Archives For Italy

 

polpette

Polpette biscotte al finocchio

Italian food may be simple, but often it’s not fast: but that’s one of its charms. Good ingredients, cooked well. It’s no surprise therefore that the Slow Food movement started in Italy. Traditionally, a lot of the more time-consuming dishes would have been cooked by housewives while their husbands were out at work, and so often consist of dishes which can cook more or less unattended while you get on with other chores. A good example is the authentic ragù which would be cooked slowly for about three hours. If you’ve ever tasted a three-hour ragù, you’ll appreciate why.

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spaghetti alla carbonara

Spaghetti alla carbonara just like it’s served in Rome.

 

After pizza, spaghetti alla carbonara is probably Italy’s most famous dish, but also its most controversial. Everybody knows that this plate of bacon-and-egg pasta is supposed to have a rich, creamy, sauce, but few know the real secret of how to achieve it. Outside—and even inside—Italy, people often cheat and add a little (or sometimes a lot of) cream to get the right consistency. But to purists (and even not so purists), cream might as well come in bottles with the number 666 printed on the label. They will tell you, with a stronger than religious fervour, that it is not part of the original recipe. Nor, for that matter are peas.

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It’s no secret that I love aubergines, or eggplants as some of you call them, or … well for argument’s sake let’s call them melanzane, the Italian word. So, it’s no secret that I love melanzane and would probably eat them every day, if I could. When cooked properly, they have the same mouth-puckering strength as a quality mature cheese. It’s no secret that I love cheese, or fromage, or … well let’s call it formaggio.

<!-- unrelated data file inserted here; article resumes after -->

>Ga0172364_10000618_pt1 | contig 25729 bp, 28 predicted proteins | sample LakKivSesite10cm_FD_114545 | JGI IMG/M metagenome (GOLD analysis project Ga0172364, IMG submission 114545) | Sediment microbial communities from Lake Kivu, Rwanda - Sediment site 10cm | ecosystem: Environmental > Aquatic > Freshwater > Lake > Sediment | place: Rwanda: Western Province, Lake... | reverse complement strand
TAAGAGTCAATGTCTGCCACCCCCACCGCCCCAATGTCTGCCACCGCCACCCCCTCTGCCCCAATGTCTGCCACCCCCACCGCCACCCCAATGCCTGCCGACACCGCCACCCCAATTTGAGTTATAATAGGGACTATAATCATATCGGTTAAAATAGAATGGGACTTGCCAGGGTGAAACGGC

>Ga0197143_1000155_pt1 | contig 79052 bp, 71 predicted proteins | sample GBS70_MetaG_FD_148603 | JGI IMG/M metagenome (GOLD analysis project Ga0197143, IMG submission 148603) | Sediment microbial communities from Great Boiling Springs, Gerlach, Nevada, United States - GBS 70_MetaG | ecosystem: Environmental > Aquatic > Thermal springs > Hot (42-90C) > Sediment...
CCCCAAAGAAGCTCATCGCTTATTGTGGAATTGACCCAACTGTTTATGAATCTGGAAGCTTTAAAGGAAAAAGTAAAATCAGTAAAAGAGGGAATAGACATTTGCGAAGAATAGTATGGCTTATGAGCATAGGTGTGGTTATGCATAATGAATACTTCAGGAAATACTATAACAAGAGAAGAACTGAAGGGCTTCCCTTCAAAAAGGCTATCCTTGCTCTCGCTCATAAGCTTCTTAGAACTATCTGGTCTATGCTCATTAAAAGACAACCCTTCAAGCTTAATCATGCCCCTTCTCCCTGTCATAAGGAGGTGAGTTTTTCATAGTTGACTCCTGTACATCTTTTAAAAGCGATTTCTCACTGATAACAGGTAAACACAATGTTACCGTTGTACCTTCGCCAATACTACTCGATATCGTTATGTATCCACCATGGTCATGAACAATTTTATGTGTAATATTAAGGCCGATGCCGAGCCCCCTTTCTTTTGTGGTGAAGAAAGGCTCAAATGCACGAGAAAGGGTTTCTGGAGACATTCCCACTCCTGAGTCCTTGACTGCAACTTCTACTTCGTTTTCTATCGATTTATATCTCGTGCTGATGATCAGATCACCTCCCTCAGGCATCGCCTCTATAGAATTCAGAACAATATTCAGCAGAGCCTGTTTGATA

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Breakfast alla Triestina

Located right on the border with Slovenia, Trieste, in the region of Friuli-Venezia Giulia, has all the characteristics of a frontier town. The city has always been at the centre of an historical crossroads with the Venetians, Slavs, Austrians, and Italians all laying claim to it during its two-thousand-year history. Unsurprisingly all of these people have left their mark on the city, its culture, and of course, its food.
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Pazientina at Amo, Fondaco dei Tedeschi


 
Last year, you may remember, I was in Padua searching for its most famous traditional cake whilst waiting for the rain to stop. It was almost impossible to find the pazientina but a long search led me to one of the last patisseries still making it and the only one I could find. Imagine my surprise then when a few days ago I came across the cake in Venice.

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